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Unformatted text preview: Retroactive Answering of Search Queries Beverly Yang Google, Inc. [email protected] Glen Jeh Google, Inc. [email protected] ABSTRACT Major search engines currently use the history of a user’s actions (e.g., queries, clicks) to personalize search results. In this paper, we present a new personalized service, query-specific web recom- mendations (QSRs), that retroactively answers queries from a user’s history as new results arise. The QSR system addresses two important subproblems with applications beyond the system itself: (1) Automatic identification of queries in a user’s history that represent standing interests and unfulfilled needs. (2) Ef- fective detection of interesting new results to these queries. We develop a variety of heuristics and algorithms to address these problems, and evaluate them through a study of Google history users. Our results strongly motivate the need for automatic de- tection of standing interests from a user’s history, and identifies the algorithms that are most useful in doing so. Our results also identify the algorithms, some which are counter-intuitive, that are most useful in identifying interesting new results for past queries, allowing us to achieve very high precision over our data set. Categories and Subject Descriptors H.3.4 [ Information Systems ]: Information Storage and Retrieval— User profiles and alert services General Terms Algorithms, Human Factors Keywords Personalized search, Recommendations, Automatic identifi- cation of user intent 1. INTRODUCTION Major web search engines (e.g., Google , Yahoo ) have recently begun offering search history services, in which a user’s search history – such as what queries she has issued and what search results she has clicked on – are logged and shown back to her upon request. Besides allowing a user to remind herself of past searches, this history can be used to help search engines improve the results of future searches by personalizing her search results according to preferences automatically inferred from her history (e.g., [9, 15, 18, 19]). Current personalization services generally operate at a high-level understanding of the user. For example, refer- ences [15, 18] reorder search results based on general pref- erences inferred from a user’s history. However, search his- Copyright is held by the International World Wide Web Conference Com- mittee (IW3C2). Distribution of these papers is limited to classroom use, and personal use by others. WWW 2006 , May 23–26, 2006, Edinburgh, Scotland. ACM 1-59593-323-9/06/0005. tory captures specific events and actions taken by a user, so it should also be possible to focus on and address known, specific user needs. To this end, we present query-specific web recommendations (QSRs), a new personalization service that alerts the user when interesting new results to selected previous queries have appeared....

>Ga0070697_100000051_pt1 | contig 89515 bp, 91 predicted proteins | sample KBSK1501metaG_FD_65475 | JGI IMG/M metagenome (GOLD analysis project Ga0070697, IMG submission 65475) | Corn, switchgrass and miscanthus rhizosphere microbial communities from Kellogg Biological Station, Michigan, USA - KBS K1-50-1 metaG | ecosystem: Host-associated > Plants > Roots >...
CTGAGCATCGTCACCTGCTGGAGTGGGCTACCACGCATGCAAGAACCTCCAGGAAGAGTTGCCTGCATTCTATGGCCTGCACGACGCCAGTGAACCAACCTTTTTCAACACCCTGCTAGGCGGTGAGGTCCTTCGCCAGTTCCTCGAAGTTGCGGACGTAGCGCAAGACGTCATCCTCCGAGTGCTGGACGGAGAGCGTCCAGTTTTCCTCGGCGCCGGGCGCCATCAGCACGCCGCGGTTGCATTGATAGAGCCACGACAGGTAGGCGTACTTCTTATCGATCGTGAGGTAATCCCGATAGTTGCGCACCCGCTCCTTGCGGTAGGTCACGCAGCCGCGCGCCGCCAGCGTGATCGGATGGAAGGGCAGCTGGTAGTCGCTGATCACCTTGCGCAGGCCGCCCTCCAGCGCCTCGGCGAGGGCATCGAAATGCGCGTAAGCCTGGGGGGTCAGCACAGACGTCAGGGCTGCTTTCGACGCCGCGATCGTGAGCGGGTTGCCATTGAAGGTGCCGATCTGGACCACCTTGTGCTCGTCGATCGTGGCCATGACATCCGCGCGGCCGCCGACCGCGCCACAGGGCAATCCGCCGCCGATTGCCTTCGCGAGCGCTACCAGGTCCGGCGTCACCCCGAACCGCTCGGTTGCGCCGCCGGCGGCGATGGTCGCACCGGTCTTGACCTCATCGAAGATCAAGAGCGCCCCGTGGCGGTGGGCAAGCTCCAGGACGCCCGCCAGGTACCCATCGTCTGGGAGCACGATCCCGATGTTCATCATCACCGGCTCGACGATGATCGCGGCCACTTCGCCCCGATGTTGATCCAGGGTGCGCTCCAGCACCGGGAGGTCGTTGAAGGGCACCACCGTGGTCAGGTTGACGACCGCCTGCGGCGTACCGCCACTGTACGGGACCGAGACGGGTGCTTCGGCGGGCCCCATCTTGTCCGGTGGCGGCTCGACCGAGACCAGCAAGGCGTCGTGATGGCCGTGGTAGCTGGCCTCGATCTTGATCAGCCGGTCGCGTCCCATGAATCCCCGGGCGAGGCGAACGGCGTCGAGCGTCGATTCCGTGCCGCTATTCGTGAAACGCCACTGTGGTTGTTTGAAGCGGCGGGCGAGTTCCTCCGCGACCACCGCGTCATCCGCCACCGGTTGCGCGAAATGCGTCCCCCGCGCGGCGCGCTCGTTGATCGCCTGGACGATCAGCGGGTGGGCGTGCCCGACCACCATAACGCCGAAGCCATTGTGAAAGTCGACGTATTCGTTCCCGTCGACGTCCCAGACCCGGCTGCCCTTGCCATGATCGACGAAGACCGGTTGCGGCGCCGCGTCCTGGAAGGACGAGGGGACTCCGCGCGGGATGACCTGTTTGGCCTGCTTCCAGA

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- Spring '09
- Search Engines, Web search engine, Google search, World Wide Web